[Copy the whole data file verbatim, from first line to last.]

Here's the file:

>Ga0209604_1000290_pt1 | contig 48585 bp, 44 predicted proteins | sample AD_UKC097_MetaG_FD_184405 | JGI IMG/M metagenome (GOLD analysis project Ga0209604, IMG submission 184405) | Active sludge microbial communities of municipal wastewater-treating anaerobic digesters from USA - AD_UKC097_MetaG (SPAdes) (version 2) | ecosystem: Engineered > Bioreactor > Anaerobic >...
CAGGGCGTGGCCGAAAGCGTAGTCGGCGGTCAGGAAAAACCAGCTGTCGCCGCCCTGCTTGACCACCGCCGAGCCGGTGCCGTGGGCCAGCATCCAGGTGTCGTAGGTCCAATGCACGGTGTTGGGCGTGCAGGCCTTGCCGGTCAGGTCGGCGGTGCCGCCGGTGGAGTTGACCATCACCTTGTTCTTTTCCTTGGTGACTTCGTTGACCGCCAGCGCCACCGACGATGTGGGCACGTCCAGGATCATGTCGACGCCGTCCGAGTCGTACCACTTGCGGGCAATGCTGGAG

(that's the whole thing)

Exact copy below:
>Ga0209604_1000290_pt1 | contig 48585 bp, 44 predicted proteins | sample AD_UKC097_MetaG_FD_184405 | JGI IMG/M metagenome (GOLD analysis project Ga0209604, IMG submission 184405) | Active sludge microbial communities of municipal wastewater-treating anaerobic digesters from USA - AD_UKC097_MetaG (SPAdes) (version 2) | ecosystem: Engineered > Bioreactor > Anaerobic >...
CAGGGCGTGGCCGAAAGCGTAGTCGGCGGTCAGGAAAAACCAGCTGTCGCCGCCCTGCTTGACCACCGCCGAGCCGGTGCCGTGGGCCAGCATCCAGGTGTCGTAGGTCCAATGCACGGTGTTGGGCGTGCAGGCCTTGCCGGTCAGGTCGGCGGTGCCGCCGGTGGAGTTGACCATCACCTTGTTCTTTTCCTTGGTGACTTCGTTGACCGCCAGCGCCACCGACGATGTGGGCACGTCCAGGATCATGTCGACGCCGTCCGAGTCGTACCACTTGCGGGCAATGCTGGAG